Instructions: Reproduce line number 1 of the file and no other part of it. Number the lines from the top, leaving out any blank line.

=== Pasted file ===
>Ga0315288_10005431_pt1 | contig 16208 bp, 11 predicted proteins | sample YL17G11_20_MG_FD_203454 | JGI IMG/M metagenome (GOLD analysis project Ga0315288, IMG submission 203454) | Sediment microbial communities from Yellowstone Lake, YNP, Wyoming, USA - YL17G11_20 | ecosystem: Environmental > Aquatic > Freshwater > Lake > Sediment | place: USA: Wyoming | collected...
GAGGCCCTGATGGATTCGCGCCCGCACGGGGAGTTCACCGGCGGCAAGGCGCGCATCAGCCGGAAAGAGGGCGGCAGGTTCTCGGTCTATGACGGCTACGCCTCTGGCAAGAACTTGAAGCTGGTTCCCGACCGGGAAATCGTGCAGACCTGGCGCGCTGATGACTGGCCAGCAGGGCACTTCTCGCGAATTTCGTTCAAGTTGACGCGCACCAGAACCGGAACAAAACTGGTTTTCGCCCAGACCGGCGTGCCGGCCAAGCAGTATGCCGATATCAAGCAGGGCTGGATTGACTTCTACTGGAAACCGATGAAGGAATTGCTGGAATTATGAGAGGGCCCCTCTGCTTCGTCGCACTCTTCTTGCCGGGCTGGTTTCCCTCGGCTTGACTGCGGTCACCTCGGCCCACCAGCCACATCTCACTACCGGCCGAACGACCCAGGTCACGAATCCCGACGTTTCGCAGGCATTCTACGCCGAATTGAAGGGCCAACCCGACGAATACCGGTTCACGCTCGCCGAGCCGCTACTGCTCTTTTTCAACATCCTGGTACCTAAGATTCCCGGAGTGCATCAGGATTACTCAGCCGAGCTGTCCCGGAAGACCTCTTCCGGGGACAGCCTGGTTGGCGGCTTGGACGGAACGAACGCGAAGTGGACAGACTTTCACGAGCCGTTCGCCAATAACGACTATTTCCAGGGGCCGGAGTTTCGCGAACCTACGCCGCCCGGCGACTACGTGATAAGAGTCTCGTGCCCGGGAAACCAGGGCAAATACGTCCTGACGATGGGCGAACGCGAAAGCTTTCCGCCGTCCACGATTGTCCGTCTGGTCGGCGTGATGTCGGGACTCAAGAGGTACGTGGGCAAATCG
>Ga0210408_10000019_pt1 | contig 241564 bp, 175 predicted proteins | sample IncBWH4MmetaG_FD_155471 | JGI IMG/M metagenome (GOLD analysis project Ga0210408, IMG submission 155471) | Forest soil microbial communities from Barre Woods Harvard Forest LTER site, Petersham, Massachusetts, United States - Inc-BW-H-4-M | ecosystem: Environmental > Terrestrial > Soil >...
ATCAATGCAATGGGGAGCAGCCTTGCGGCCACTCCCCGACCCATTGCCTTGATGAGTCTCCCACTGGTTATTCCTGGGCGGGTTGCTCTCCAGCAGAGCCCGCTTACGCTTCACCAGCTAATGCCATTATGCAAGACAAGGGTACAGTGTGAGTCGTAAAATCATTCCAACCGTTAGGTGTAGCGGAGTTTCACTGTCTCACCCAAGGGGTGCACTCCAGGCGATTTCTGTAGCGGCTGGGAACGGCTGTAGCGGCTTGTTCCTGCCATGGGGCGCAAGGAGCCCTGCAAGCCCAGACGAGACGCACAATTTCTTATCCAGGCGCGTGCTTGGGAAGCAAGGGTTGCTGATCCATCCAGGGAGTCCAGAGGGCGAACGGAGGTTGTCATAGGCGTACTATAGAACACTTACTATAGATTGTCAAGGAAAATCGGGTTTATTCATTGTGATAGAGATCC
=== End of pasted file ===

>Ga0315288_10005431_pt1 | contig 16208 bp, 11 predicted proteins | sample YL17G11_20_MG_FD_203454 | JGI IMG/M metagenome (GOLD analysis project Ga0315288, IMG submission 203454) | Sediment microbial communities from Yellowstone Lake, YNP, Wyoming, USA - YL17G11_20 | ecosystem: Environmental > Aquatic > Freshwater > Lake > Sediment | place: USA: Wyoming | collected...